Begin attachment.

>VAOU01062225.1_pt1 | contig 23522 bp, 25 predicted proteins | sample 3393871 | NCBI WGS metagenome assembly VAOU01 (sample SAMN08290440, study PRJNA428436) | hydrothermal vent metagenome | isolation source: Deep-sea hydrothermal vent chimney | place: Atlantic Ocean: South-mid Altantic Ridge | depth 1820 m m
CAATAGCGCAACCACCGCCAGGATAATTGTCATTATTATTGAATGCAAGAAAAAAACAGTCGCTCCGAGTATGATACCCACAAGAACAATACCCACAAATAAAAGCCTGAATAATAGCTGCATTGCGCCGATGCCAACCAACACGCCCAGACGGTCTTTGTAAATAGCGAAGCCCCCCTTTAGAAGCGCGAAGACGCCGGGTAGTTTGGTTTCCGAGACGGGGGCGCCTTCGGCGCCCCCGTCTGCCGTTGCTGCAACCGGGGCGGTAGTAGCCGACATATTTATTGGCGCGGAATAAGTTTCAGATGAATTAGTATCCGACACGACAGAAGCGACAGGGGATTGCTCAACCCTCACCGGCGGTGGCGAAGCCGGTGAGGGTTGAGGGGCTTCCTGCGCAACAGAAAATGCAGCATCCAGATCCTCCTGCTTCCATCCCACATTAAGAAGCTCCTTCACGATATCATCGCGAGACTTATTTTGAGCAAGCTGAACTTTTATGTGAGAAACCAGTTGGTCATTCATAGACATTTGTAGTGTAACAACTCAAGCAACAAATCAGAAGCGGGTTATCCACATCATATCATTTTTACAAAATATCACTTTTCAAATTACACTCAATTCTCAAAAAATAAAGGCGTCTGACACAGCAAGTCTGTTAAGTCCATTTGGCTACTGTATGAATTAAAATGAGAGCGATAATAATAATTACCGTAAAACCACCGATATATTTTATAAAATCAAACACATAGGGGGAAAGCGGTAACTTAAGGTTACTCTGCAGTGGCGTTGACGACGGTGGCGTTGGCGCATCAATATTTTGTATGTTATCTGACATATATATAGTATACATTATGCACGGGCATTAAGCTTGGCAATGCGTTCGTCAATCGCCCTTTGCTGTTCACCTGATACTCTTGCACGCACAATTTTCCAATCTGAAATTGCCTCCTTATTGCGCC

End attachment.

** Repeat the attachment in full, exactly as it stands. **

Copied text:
>VAOU01062225.1_pt1 | contig 23522 bp, 25 predicted proteins | sample 3393871 | NCBI WGS metagenome assembly VAOU01 (sample SAMN08290440, study PRJNA428436) | hydrothermal vent metagenome | isolation source: Deep-sea hydrothermal vent chimney | place: Atlantic Ocean: South-mid Altantic Ridge | depth 1820 m m
CAATAGCGCAACCACCGCCAGGATAATTGTCATTATTATTGAATGCAAGAAAAAAACAGTCGCTCCGAGTATGATACCCACAAGAACAATACCCACAAATAAAAGCCTGAATAATAGCTGCATTGCGCCGATGCCAACCAACACGCCCAGACGGTCTTTGTAAATAGCGAAGCCCCCCTTTAGAAGCGCGAAGACGCCGGGTAGTTTGGTTTCCGAGACGGGGGCGCCTTCGGCGCCCCCGTCTGCCGTTGCTGCAACCGGGGCGGTAGTAGCCGACATATTTATTGGCGCGGAATAAGTTTCAGATGAATTAGTATCCGACACGACAGAAGCGACAGGGGATTGCTCAACCCTCACCGGCGGTGGCGAAGCCGGTGAGGGTTGAGGGGCTTCCTGCGCAACAGAAAATGCAGCATCCAGATCCTCCTGCTTCCATCCCACATTAAGAAGCTCCTTCACGATATCATCGCGAGACTTATTTTGAGCAAGCTGAACTTTTATGTGAGAAACCAGTTGGTCATTCATAGACATTTGTAGTGTAACAACTCAAGCAACAAATCAGAAGCGGGTTATCCACATCATATCATTTTTACAAAATATCACTTTTCAAATTACACTCAATTCTCAAAAAATAAAGGCGTCTGACACAGCAAGTCTGTTAAGTCCATTTGGCTACTGTATGAATTAAAATGAGAGCGATAATAATAATTACCGTAAAACCACCGATATATTTTATAAAATCAAACACATAGGGGGAAAGCGGTAACTTAAGGTTACTCTGCAGTGGCGTTGACGACGGTGGCGTTGGCGCATCAATATTTTGTATGTTATCTGACATATATATAGTATACATTATGCACGGGCATTAAGCTTGGCAATGCGTTCGTCAATCGCCCTTTGCTGTTCACCTGATACTCTTGCACGCACAATTTTCCAATCTGAAATTGCCTCCTTATTGCGCC